The Lone Ranger and Tonto Fistfight In Heaven
I love "Smoke Signals," which is based on this collection of short stories (primarily the story "This is What It Means To Say Phoenix, Arizona"), and I liked Sherman Alexie's young adult novel "The Absolutely True Diary of a Part-Time Indian," which I had read for a Native American literature class back in college. However, it has taken me forever to read this short story collection, which I boiught back in my sophomore year of college, just because of the enormous backlog. But read it I did, and quite liked it too.
The stories in the collection are fairly interlinked, almost all taking place on the Spokane Indian Reservation in Eastern Washington or the surrounding area. The same characters reoccur, many of them men at the beginning of their long decline, which if Alexie is to be believed, seems to start right after they first taste alcohol.
A lot of the stories are semi-autobiographical, as Alexie admits in his introduction (by the way, if you're going to read this book, make sure to get the tenth anniversary edition, as it contains a wonderful introduction by Alexie as well as two stories he had initially cut from the book). This unfortunately means that a lot of his characters (Victor, Junior Polatkin, Jimmy Many Horses, etc.) can seem a bit "samey," as they are all essentially author avatars of Alexie himself. They all get drunk, reminisce about basketball, and have extremely complex relationships with both their fathers and male friends of the same age. It's an interesting character, but it's just a shame that there's not that much variety. Really, the only main male character that's significantly different from the others is the weird storyteller Thomas Builds The Fire, who won't shut up and so is shunned by most everyone else, who is a fascinating character in and of himself.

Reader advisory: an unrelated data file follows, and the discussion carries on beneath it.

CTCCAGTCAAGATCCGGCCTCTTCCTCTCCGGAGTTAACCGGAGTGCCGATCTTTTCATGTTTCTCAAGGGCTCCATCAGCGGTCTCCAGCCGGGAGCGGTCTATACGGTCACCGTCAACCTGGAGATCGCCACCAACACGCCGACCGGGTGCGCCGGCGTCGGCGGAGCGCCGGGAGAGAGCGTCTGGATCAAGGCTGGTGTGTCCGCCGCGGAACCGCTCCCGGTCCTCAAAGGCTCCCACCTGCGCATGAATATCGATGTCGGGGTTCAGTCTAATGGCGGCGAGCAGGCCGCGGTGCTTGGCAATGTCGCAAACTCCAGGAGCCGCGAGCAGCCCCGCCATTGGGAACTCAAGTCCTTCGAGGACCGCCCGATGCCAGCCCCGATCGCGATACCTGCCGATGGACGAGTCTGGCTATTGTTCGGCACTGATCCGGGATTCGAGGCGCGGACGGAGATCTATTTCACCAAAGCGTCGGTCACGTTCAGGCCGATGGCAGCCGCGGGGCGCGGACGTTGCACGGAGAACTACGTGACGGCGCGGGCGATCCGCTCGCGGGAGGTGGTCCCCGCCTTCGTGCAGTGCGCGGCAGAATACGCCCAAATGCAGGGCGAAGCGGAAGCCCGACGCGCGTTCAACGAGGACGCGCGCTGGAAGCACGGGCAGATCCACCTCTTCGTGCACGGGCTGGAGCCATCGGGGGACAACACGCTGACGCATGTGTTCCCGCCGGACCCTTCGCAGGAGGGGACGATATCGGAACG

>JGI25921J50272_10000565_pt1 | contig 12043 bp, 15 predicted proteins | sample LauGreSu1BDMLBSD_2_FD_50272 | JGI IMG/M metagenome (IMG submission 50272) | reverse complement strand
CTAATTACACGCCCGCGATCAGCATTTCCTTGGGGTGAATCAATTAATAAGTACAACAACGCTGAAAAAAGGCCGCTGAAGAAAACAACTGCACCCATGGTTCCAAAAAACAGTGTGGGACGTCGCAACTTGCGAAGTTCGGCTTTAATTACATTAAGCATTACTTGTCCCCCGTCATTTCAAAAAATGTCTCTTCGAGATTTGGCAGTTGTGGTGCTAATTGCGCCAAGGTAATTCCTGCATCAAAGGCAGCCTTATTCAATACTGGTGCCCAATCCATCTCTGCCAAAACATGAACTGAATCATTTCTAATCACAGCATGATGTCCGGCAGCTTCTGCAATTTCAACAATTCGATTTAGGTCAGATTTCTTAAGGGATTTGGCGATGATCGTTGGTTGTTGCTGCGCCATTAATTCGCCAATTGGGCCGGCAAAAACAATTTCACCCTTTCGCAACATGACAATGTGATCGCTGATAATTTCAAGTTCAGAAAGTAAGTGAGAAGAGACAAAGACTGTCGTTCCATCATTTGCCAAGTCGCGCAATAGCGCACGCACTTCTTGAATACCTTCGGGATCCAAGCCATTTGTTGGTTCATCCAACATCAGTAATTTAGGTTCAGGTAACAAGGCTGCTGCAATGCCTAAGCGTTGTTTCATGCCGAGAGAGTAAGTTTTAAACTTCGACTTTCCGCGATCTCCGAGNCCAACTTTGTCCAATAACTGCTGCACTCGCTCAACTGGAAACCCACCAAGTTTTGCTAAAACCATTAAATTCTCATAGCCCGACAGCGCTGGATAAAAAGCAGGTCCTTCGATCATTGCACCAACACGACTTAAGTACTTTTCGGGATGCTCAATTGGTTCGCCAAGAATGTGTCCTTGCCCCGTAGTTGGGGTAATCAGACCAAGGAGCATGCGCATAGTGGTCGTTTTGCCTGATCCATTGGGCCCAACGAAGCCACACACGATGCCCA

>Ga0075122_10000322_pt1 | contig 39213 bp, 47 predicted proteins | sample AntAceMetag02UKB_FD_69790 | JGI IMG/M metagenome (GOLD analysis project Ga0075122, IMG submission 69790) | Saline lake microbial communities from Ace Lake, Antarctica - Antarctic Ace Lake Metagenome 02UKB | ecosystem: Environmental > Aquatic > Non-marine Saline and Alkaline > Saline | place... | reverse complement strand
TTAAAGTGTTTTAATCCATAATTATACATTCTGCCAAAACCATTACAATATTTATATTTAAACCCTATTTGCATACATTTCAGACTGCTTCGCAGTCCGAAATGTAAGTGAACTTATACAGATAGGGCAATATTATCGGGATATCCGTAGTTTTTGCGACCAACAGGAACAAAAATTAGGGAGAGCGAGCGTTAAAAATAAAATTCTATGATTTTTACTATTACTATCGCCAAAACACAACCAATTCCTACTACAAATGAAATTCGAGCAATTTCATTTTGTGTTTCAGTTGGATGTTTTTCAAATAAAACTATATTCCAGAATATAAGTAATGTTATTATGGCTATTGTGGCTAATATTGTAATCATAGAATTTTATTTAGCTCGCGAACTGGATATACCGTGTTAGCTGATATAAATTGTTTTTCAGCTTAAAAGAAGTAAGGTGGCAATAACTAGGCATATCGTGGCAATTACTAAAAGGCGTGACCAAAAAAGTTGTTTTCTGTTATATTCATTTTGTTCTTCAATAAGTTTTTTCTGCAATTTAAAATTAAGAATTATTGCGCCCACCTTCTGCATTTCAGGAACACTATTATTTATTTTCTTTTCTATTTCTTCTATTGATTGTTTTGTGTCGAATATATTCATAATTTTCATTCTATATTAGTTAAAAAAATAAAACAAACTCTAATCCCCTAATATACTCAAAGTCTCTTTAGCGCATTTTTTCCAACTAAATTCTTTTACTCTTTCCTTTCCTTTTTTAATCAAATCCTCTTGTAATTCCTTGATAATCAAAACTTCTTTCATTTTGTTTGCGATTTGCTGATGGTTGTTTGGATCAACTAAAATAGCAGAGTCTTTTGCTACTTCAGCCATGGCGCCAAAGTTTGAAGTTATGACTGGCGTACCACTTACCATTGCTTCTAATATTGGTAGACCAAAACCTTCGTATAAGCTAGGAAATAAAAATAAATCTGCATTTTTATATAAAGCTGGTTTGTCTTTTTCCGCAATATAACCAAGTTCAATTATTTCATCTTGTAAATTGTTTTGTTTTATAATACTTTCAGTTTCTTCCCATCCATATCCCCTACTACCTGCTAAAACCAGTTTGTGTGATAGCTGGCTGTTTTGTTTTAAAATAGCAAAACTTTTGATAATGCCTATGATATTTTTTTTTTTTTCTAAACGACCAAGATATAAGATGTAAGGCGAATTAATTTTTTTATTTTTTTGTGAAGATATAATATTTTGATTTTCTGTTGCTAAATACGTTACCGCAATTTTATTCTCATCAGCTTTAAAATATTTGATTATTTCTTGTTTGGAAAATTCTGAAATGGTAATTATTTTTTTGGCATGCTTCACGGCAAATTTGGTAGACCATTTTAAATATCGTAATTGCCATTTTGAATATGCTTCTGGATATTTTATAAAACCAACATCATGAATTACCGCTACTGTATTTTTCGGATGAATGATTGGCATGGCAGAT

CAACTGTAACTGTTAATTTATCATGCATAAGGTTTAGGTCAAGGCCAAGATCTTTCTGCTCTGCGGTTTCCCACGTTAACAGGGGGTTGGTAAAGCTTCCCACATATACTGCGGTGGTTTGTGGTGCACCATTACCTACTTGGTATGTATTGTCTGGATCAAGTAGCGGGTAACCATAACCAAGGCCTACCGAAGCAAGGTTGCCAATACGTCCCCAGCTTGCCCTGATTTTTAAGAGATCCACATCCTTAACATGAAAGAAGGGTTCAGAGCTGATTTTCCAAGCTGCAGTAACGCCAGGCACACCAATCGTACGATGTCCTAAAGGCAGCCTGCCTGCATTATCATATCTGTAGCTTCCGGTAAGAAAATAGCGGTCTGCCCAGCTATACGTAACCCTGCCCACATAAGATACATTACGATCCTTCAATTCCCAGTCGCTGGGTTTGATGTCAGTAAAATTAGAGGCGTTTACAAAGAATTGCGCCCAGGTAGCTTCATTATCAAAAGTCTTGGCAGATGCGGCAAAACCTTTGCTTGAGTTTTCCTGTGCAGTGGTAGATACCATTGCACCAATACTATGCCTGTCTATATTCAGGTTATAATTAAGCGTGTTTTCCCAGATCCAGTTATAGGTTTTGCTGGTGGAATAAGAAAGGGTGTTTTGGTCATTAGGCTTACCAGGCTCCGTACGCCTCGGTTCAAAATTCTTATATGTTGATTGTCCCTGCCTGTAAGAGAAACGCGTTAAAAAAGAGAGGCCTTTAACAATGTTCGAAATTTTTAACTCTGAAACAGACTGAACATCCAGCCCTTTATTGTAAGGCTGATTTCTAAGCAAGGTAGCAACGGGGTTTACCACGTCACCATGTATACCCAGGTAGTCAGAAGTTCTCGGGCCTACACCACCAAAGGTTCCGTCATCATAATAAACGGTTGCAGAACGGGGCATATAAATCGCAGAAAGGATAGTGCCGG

Just as many of the viewpoint characters are the same, a lot of the stories seem to have one of two themes: either how much being an Indian sucks, or the complicated relationship between fathers and sons and between male friends. Both are worthy and interesting (especially the second one, where Alexie shows the strange combination of unconditional love and contempt his characters have for their wonderful failures of fathers), but it does get a little bit tiring.
But it is the writing itself that is the reason to read Alexie. If you turn to any random page, I guarantee there will be at least one strange and beautiful simile that no one else could have thought of, as well as straightforward details that both completely demythologize a people often made into noble savages, while simultaneously showing their inner wonderousness. His Spokane Indians are dirt poor, deeply irresponsible, and afflicted with the scourges of diabetes, alcoholism, or both. And yet they are not pathetic figures, but somehow strangely heroic for being able to live their lives with a sense of humor for how ridiculous and undignified their lives are. It really is something to read.
I wholeheartedly support reading this collection, which has deepened my interest in Alexie's work.even though the stories can seem imilar, each one is an example of the Alexie magic. grab it it if you see it!
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